That afternoon I was joined by GEC volunteer Patricia Minter-Powell and we headed north to Mainsprings – the school and permaculture center we have been working with to create Kitenga’s new farm.

For the first time, I had the opportunity to tour the school – and what a remarkable one it is! Not sure which my favorite demonstration was – the very cool chemistry combustions or the robots they programmed (but I think it was the robots). We toured the farm again, met with their experts and laid the groundwork for further developing out Kitenga’s nascent farm.

PART TWO: Kitenga!

Another 6 hour drive north the next day and we were finally in Kitenga, a place that has become a second home to me. The moment that caused me the greatest pause and amazement? It was when I went down the first morning to join the morning parade and as I got there the students were walking to the flag. They just kept coming. And coming. So this is what 235 students look like! It truly took my breath away. So many students. Kitenga is coming into fruition.

Together with Head of School, other staff and with Guillemette working remotely from Lisbon, tremendous progress was made as we worked together on:

          • Design of a school technology lab
          • Finalizing scholarship students
          • Finishing decisions for new The Gathering Place (multi-purpose & dining center)
          • Setting the stage to expand the permaculture farm and launch Phase Two
          • Organizing water engineers to come and make a master plan for water security
          • Taking field trips to other institutions to explore alternative cooking fuels and end the practice of cooking with firewood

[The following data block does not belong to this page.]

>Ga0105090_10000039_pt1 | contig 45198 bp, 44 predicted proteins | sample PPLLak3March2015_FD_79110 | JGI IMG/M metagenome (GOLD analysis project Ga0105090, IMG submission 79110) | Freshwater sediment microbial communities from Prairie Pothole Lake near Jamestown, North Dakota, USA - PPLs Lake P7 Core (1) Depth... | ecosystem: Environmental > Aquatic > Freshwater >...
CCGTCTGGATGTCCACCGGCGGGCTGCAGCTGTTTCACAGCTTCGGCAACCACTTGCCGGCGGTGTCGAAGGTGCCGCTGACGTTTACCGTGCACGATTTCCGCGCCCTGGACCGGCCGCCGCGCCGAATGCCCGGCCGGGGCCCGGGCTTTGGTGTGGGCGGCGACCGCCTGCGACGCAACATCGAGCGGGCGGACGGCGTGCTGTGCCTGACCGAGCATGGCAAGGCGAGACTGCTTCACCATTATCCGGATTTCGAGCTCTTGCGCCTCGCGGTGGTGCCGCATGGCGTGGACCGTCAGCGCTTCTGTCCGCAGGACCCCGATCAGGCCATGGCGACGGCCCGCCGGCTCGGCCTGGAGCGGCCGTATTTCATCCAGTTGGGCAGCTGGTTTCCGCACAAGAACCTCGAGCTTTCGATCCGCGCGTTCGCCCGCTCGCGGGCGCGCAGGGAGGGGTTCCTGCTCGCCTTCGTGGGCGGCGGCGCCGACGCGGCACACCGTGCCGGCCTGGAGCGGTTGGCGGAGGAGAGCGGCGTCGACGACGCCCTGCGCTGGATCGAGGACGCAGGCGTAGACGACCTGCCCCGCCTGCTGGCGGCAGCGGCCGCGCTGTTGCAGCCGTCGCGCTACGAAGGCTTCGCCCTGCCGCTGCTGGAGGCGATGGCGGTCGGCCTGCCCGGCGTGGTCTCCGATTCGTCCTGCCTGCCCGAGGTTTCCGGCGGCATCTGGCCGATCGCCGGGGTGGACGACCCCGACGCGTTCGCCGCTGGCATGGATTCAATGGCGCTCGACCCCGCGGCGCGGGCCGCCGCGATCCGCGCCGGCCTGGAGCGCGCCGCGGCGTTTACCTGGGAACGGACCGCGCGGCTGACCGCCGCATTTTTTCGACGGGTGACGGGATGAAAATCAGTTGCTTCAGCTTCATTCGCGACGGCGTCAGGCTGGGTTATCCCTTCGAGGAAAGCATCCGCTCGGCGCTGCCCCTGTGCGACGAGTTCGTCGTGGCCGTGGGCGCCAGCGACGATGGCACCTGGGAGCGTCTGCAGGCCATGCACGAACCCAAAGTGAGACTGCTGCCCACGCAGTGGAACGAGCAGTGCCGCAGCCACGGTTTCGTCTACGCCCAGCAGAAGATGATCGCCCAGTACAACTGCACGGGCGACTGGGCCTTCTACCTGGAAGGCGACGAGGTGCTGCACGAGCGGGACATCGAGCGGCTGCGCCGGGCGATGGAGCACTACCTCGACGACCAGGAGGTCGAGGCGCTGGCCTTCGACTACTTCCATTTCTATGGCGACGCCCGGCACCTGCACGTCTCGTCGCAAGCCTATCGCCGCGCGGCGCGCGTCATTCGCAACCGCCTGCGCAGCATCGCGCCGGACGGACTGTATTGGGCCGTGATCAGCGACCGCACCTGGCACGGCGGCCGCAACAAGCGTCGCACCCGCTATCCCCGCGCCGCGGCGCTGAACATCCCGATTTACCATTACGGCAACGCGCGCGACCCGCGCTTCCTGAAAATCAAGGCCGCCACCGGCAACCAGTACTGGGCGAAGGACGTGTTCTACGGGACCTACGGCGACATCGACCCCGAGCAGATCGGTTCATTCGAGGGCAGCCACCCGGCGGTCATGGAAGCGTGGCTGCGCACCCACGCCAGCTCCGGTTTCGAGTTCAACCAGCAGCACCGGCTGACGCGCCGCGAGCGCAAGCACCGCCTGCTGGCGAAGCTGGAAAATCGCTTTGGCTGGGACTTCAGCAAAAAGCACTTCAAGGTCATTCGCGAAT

• And more!


Another highlight? Spending time with GEC’s newest volunteers, who are recent Kitenga graduates and future world change-makers!

It was then a turn-around back to Arusha to meet up with a group of very special guests – the Miller / Carner family.


PART THREE – Visitors!

I escorted the extended family of ten back to Kitenga this time via something much smaller than a KLM jet. We flew across Tanzania in a small safari plane and Tanzania is as beautiful from air as it is by land.

A very joyous greeting awaited our arrival and set the stage for a deep dive into everything Kitenga over the next four days. Kitenga students often report that one of the best parts of being a student there is the visitors! They really enjoy learning about other parts of the world, new people and different cultures.


Rather than fly back to Arusha we took to the back roads and to the Serengeti for a safari. It was terrific fun, great (and up close!!) animal sightings and Masaii cultural immersion as well.

Back in Arusha, and before coming home, I had the pleasure to spend time again with the Empowered Girls (EG) team and their fearless leader Kellen Msseemmaa. EG is both an Ally Funder Alliance organization, and we contract with them to run Kitenga’s summer camp program.

Thank you to all the many, many people who helped make the trip seamless, safe, productive and fun! In sum, I learned and witnessed in a way that is unique to being together in person. To eat together. Laugh together. And tough it out together. Hoping our footprints helped make imprints towards a better future.

Anne Robinson Wadsworth is the founder and Executive Director of Girls Education Collaborative.

Photo Album

Join the Movement

Together, we can show the world that there’s nothing a girl can’t do.